If you were a child anytime in the last 40 years, or the parent of one, at some point you've had a moment with Mister Rogers. Perhaps many. And in those moments, through the lens of TV, he looked you straight in the eyes, and in his soft-spoken manner told you, in one set of words or another, that he liked you just as you are, and whatever you were feeling was OK.
That was the crux of his show, Mister Rogers' Neighborhood — the longest-running program on public television. It began in 1968, with almost 900 episodes produced through 2001, which continue in reruns today (Rogers died in 2003).
With the exception of a few hand puppets and dinging trolleys, Mister Rogers' Neighborhood had little in the way of bells and whistles. Its main function was not necessarily to entertain children, though most of the time it did. Mister Rogers had a way of being present with his young viewers, making them feel, as journalist Linda Ellerbee put it, “relaxed, and important.” A space was created in which children could let their feelings rise to the surface and no matter what, their TV neighbor, Mister Rogers, would accept them.
And as it turns out, he had a knack for creating this same feeling in many of the adults he encountered in real life, and some of the lives he touched were directly altered by simple words he uttered.
Those who knew Fred Rogers outside the TV screen found him to be just as present, just as caring and just as disarming as the character he played on television, if he can be called a character at all. The story of the profound effect he had on some of his friends, including filmmaker Benjamin Wagner, are assembled in a new PBS documentary out today titled Mister Rogers & Me, which screened last night at the Paley Center.
As the trailer above shows, Benjamin Wagner met Rogers on Nantucket island just two years before his death, and was stirred by a simple statement by the TV legend: “Deep and simple is far more essential than shallow and complex.” The MTV producer, fresh off his 30th birthday and the wreckage of 9/11, began a 10-year journey to discover what others who'd spent time with Fred thought that might mean.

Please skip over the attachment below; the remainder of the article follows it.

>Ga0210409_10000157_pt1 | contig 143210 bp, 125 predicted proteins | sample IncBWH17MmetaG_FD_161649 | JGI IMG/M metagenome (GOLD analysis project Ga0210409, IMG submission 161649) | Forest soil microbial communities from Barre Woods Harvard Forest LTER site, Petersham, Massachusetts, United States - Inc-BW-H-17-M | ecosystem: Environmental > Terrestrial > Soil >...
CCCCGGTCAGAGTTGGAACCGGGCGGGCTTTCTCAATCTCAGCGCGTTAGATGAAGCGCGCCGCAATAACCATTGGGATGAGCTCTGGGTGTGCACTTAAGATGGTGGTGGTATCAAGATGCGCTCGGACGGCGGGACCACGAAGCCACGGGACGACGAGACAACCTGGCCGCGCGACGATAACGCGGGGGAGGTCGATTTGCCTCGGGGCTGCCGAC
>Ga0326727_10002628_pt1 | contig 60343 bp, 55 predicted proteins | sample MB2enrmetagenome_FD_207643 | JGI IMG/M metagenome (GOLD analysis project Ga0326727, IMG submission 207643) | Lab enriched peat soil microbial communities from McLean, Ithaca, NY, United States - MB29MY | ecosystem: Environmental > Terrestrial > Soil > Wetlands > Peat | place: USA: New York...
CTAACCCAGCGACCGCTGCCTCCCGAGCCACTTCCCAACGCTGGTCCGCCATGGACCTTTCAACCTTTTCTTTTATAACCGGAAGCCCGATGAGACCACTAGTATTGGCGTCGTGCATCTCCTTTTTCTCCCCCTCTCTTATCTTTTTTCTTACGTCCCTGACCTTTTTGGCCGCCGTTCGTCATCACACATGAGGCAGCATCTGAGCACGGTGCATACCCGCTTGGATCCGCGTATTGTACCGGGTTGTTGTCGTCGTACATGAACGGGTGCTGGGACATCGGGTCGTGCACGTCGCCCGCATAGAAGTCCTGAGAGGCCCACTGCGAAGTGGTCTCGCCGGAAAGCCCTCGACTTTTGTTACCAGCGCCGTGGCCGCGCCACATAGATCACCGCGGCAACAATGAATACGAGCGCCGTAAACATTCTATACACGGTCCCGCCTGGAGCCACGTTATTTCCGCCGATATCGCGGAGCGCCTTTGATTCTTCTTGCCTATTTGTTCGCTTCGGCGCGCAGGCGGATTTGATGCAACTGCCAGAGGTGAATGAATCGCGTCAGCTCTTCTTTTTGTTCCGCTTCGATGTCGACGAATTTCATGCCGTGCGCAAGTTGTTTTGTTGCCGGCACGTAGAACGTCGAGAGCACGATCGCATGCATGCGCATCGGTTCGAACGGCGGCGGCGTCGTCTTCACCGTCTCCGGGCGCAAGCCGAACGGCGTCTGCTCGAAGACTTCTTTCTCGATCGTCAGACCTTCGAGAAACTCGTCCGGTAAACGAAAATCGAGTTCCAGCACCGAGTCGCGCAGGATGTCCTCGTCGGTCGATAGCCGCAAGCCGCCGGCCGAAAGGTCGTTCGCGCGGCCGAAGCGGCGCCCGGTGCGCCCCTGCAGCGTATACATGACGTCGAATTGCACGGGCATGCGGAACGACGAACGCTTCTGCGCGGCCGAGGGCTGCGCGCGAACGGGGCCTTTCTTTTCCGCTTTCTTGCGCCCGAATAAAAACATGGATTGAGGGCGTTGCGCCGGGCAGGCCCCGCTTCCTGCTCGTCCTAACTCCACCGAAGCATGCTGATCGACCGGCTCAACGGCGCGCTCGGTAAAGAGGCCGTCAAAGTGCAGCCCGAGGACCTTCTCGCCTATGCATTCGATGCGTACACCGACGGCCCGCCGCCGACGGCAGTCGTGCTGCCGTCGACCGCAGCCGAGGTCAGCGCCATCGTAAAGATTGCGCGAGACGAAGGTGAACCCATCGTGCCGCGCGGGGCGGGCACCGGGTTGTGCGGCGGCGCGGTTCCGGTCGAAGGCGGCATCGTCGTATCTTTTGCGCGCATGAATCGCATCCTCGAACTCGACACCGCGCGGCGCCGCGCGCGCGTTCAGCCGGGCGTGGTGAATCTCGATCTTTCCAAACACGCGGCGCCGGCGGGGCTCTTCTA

In the film, Wagner interviews an array of Rogers' friends, including Tim Russert, the aforementioned Ellerbee, writer Tim Madigan and NPR contributor Davy Rothbart, as well as Bo Lozoff, the man who wrote the book, literally, Deep and Simple, that Mister Rogers referenced in that quote. In every friendship there was a common thread: Mister Rogers wanted everyone he encountered to know that they mattered. The substance of a person was important to him, many observed, and he lived in the belief that, as the book The Little Prince teaches, everything essential in a person is invisible to the eye.
Madigan, who would later pen a book titled I'm Proud of You: My Friendship With Fred Rogers, called Rogers' ability to seek out the “invisible essentials” almost “supernatural.” Madigan discovered this in the mid-'90s when he traveled to Pittsburgh to profile Rogers for the Texas newspaper he worked for. Upon leaving, Mister Rogers simply said, “I'm really happy that we're friends.”
Soon after returning home, Madigan found himself writing a letter to Mister Rogers that led with, “If you and I are truly to be friends, I think you should know the truth about what's going on with my insides.” He proceeded to pour out his troubles, including his struggle with depression and the difficulty he'd been having in his marriage, and ended with a small revelation — that he'd always wanted his father to be proud of him, but had never succeeded. He then made an almost childlike request, asking Mister Rogers if he would be proud of him.